Choosing the right platform for embedded software development

Developing software is hard.

Developing embedded software is even harder.

Besides contending with traditional pitfalls such as syntax errors like missing colons, logical errors like setting a variable to the wrong value, you are also challenged with complex low-level hardware details. This introduces new ways to break your software, from writing to the wrong address in memory to assembling code that doesn't execute as expected.

A key factor to manage software development is to reduce the number of variables that could break the codebase. The ‘minimize the differences’ mindset means testing the code frequently when a manageable number of lines have been written. It is a lot easier to debug and fix 100 lines of code than 10,000. This is an essential practice in continuous integration which I have already written about on this site.

When starting to develop embedded software, it is rarely a good idea to start testing right away on an FPGA or the target hardware. Issues with the physical connection, connection protocol, hardware drivers, implementation defined architecture features, toolchain settings, and the source code - just to name a few - are all possible, and effectively developing software with that many errors is unrealistic.

In this blog I’ll discuss the various platform options for embedded software development and go through when it is appropriate to choose one type over the others.

Hardware vs software-based options

There are many options to develop embedded software on, and the most appropriate platform depends on the project priorities and how far along the hardware and software development is. There are two main platforms: hardware-based and software-based.

Hardware platforms include development or off-the-shelf boards, FPGAs, and on-target testing which represents the final product. In general, these hardware platforms are good for accurate software testing as they mimic the final product’s system architecture but are difficult to scale to a large number of tests and bigger teams due to expensive cost and maintenance. They are traditionally used for a smaller number of more encompassing tests (such as system tests) and for software development towards the middle and end of a project’s lifecycle.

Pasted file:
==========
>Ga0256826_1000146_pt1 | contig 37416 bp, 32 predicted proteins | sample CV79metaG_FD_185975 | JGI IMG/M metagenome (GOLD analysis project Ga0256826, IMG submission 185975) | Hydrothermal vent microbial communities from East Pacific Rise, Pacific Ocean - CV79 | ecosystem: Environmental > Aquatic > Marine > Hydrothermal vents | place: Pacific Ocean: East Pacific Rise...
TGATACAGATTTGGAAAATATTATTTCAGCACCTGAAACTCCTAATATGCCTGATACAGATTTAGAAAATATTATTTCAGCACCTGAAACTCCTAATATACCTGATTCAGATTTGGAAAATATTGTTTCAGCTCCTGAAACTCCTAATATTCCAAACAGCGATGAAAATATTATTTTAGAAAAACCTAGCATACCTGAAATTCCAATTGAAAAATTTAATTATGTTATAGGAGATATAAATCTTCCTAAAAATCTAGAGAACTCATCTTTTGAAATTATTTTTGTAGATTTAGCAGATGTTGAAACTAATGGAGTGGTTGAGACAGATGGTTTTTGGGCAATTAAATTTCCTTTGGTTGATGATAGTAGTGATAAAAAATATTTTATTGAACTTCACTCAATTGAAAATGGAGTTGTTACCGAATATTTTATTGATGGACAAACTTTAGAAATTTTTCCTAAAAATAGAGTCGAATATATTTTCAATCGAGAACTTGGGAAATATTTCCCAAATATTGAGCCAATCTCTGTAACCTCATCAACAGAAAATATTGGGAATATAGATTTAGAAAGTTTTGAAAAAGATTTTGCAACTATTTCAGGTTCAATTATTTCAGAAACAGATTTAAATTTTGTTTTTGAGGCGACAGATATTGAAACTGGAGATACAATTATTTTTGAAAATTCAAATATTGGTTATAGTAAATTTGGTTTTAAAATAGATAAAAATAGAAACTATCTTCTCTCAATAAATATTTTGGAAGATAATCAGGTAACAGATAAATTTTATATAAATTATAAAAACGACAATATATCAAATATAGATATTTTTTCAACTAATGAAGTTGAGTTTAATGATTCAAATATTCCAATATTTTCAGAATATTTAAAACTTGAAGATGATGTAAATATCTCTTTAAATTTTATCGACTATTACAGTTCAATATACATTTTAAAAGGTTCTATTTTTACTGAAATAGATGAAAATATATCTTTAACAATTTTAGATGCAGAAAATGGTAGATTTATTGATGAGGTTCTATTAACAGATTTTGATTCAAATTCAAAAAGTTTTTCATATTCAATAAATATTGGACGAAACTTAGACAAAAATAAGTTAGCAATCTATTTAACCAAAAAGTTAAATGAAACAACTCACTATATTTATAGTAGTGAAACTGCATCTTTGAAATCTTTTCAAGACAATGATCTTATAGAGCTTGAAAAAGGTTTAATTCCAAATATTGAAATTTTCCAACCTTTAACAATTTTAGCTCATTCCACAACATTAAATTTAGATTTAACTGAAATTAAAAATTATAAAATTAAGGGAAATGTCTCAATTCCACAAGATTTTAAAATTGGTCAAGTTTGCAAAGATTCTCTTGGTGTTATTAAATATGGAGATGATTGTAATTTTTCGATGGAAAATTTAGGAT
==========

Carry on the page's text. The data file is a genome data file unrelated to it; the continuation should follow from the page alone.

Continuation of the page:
Software platforms include native executables, instruction set simulators, and virtual models. Native executables are cross-compiled to run natively on a x86 based machine with no virtual environment necessary. Instruction set simulators are used to run code compiled to run on the final target architecture. They are run in a virtual environment that simulates the instructions of the final target architecture. These platforms are useful at the start of a project to ensure that basic functions and code flow is working as expected and are quite simple to scale to large amounts of developers. However, they become less effective as software begins to interact with the details of the final target architecture and various peripherals. When software testing needs to become more accurate and representative of the final target system, another type of virtual environment can be leveraged.

Arm Fast Models are virtual models of Arm processors. Like instruction set simulators, Arm Fast Models run software virtually on x86 based machines. Unlike native executables and instruction set simulators, Arm Fast Model simulations are 100% functionally accurate to the hardware they represent. As a result, the maintainability and scalability of software simulators are combined with the target accuracy and toolchain. Third-party IP can also be modelled and connected to Arm Fast Models to create a more representative virtual platform to develop and test embedded software on.

General considerations for choosing the right platform

Understanding when to transition to the next platform is often a grey area and depends on each team’s unique software development environment, size, time vs price prioritization, and more. However, there are some general best practices to follow. A notable one, mentioned in the intro as well, is to not jump ahead testing on the final target system until some other testing and development has taken place already. This is for multiple reasons: